Weary Pilgrim – Real News
So it’s the 60th anniversary of this August Publication – did you know the traditional gift for 60th wedding anniversary is diamonds? Seems a little pricey to me…..if you asked me to guess I would have said bauxite.
When I think of the importance a newspaper can exert in a community, I think back to a wharf in New York City in the year 1841. A Periodical titled Master Humphrey’s Clock was published in London that year – it contained, among other news, a serialized form of Charles Dickens’ Old Curiosity Shop. Bearing in mind that Dickens was paid by the word, his combination of cliff-hanger chapters and lengthy descriptions of intrepid characters and bleak places lent itself to long and heartfelt tales. In this tale, a young beauty, Nell, and her grandfather are hounded through England by the villainous Quilp, whose interest in Nell could only be hinted at in these early Victorian times. Remember the death of JR in Dallas? Remember worrying about Carrie’s fate in the last episode of Homeland? Those are child’s play compared to the national anxiety generated in the US by the arrival from London on a packet ship of each week’s installment of the Old Curiosity Shop. Dickens’ treatment of Little Nell was strangely cruel, despite his lavish praise for her kindness and beauty – the poor girl was hounded out of London and across the moors by the evil Quilp, and the readers simply couldn’t stand it when the next to the last installment hinted at her imminent demise. When the ship bearing the last installment sailed into New York, it was greeted by an angry mob demanding to know the fate of Young Nell…..
Spoiler Alert: the book has been around for 175 years and change – if you haven’t read it by now, tough noogies…….Dickens killed Little Nell off, dispatching her tormenter Quilp shortly thereafter….this was the only time Dickens ever killed one of his heroes, and it sent the English-reading civilization into literary cardiac arrest. New Yorkers flew their flags at half-mast for weeks. I am not making this up. This was the power of the weekly paper in 1841.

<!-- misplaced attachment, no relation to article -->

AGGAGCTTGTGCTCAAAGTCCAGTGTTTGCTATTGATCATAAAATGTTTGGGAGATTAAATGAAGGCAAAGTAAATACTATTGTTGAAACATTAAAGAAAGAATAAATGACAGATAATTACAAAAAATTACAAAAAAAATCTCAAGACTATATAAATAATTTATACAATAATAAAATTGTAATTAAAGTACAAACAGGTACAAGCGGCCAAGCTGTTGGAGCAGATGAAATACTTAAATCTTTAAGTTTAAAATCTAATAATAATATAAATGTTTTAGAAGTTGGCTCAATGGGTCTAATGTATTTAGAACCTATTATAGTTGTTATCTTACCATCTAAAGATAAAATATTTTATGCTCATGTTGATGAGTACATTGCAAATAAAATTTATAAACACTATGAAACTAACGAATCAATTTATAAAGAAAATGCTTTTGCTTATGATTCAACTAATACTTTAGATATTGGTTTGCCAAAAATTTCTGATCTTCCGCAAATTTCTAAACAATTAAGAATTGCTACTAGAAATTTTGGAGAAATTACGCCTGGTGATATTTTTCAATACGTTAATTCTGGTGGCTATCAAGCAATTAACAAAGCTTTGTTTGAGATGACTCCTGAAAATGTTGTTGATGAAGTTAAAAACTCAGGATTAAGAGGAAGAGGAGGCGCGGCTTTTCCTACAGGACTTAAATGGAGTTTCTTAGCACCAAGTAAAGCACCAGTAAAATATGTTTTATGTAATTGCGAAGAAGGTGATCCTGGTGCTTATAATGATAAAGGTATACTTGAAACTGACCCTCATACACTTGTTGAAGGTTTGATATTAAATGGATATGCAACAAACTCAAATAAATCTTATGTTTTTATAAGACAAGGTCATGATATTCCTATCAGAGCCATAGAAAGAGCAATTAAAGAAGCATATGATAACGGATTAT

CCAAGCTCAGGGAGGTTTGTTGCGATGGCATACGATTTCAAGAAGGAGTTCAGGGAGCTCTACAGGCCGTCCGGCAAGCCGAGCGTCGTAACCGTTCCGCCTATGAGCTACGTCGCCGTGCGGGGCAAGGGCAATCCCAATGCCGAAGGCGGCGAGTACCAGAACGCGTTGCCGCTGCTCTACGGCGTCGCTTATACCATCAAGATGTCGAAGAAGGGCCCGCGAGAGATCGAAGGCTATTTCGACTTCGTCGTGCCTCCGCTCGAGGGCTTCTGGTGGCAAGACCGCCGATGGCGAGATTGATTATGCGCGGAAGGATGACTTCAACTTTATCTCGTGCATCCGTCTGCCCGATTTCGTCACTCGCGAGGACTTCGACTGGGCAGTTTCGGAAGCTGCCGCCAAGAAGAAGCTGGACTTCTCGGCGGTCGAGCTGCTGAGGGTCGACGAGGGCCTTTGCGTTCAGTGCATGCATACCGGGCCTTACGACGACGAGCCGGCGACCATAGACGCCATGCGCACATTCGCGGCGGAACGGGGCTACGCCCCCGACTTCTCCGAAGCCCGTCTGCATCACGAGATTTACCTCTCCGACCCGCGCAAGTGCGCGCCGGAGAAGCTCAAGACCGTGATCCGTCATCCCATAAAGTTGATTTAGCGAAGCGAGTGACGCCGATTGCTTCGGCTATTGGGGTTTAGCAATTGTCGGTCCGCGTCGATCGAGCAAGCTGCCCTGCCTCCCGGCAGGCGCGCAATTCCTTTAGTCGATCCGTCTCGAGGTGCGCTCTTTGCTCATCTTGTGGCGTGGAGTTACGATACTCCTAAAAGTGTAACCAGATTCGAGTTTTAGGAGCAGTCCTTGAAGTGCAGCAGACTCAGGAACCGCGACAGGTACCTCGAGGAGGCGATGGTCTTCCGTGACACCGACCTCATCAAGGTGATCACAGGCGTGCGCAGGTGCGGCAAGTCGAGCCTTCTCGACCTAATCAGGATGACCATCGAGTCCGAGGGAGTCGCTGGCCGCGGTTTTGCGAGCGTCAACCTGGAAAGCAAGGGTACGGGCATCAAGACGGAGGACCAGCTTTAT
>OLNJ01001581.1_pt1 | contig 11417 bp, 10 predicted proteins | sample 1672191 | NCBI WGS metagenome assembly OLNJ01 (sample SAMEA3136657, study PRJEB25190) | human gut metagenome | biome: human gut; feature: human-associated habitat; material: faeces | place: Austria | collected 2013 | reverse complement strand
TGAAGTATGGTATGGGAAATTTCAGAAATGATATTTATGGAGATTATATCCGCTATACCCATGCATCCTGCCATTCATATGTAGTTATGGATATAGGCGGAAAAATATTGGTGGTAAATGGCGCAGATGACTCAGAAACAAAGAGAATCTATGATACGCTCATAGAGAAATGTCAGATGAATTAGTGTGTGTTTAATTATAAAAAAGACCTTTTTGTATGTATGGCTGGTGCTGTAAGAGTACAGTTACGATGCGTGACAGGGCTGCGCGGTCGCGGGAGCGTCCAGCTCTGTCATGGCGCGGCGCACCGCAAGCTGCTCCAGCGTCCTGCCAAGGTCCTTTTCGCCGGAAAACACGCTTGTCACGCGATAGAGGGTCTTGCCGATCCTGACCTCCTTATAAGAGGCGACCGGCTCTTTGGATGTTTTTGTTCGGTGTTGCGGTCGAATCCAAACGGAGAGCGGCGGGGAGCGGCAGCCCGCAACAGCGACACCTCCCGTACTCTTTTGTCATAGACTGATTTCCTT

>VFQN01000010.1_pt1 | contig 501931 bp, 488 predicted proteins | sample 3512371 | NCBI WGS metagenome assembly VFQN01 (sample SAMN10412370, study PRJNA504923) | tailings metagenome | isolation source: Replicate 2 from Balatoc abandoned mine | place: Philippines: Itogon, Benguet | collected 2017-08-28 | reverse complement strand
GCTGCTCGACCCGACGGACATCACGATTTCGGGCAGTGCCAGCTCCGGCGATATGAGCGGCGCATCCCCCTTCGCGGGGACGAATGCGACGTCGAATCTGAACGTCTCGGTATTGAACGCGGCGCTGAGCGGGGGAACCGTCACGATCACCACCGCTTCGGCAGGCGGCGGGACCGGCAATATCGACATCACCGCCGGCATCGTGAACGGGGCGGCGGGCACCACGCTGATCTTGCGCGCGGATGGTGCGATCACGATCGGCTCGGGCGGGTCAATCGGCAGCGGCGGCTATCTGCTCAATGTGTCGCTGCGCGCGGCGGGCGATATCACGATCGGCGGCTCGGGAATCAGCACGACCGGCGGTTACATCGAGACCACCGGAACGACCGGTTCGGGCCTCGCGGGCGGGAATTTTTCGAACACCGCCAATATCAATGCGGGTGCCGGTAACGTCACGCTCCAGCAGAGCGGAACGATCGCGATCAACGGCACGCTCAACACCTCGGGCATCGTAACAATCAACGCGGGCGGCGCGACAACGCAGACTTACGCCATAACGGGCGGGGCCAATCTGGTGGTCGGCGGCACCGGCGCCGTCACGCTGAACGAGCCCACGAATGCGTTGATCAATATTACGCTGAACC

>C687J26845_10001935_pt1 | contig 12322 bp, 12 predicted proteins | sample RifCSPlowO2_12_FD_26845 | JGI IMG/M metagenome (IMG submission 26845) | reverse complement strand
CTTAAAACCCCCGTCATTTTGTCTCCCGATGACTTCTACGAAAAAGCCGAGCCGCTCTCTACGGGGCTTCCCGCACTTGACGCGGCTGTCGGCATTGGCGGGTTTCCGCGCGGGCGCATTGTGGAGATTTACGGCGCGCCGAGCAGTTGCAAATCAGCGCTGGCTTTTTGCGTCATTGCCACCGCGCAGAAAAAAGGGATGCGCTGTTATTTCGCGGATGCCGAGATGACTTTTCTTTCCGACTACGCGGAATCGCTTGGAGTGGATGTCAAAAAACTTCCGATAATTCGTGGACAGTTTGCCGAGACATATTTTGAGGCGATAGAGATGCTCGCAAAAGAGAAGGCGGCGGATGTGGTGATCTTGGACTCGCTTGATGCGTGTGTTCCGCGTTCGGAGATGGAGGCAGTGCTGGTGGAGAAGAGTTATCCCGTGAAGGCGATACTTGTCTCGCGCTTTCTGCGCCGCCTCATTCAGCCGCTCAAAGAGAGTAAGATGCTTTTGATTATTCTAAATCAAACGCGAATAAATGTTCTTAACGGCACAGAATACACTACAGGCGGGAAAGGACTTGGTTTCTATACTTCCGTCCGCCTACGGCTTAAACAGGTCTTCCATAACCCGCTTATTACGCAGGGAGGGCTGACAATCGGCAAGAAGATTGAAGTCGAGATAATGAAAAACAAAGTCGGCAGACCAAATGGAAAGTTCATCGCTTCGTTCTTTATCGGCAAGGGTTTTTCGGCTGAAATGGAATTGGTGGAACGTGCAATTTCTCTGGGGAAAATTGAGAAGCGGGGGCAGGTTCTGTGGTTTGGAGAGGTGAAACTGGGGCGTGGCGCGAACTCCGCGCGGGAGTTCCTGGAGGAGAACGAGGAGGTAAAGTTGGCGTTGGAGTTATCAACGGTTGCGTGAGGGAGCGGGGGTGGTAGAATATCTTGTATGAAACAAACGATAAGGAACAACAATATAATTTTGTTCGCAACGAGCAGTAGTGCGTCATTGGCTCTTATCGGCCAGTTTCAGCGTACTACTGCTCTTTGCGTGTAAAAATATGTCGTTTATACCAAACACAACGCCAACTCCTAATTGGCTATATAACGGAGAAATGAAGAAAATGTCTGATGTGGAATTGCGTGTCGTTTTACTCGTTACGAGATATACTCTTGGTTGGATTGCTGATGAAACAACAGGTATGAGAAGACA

I once subbed for a sick friend who had a paper route. Up at four, collect the bundles, fold them into handy throwing shapes, and set off at a brisk pace trying to get them on the right porch by the right time, taking great pride in launching the missiles hard enough to make it to the porch, but not hard enough to get through the picture windows. I was, frankly, horrible at it. But I loved being part of the chain of information that brought the news to those who insisted it be part of their morning routine.
TV, radio, and the internet have marginalized the importance of the printed word. And yet there are those who, like me, love the tactile gentility of books and papers – especially that little ‘flap’ of sound when you snap it into shape before you pick up your coffee cup.
As with most of us, I am a slave to the internet – and yet it creeps me out to walk into a house where I see no books whatsoever. Ditto newspapers – there ought to be at least one paper lounging on a table in my house at any given moment.
We all know that newspapers are going the way of the Wooly Mammoth – circulation is the lowest it has been since 1945…….circulation for US papers has fallen for 28 successive years, down 8-10% in the last year alone.
But has anyone noticed that the phrase ‘fake news’ never existed before the digital age? Our feeling was, if you could hold it in your hand, you could believe in it. And if your newspaper was local, you might know someone who worked on the paper – which meant you could trust them. I don’t know anybody who works for Instagram or Facebook.
So rejoice in this diamond of an anniversary. Rejoice that you are reading a paper put out by people who look out at the same mountains that you do. Rejoice that it prints news you can trust. Diamonds indeed.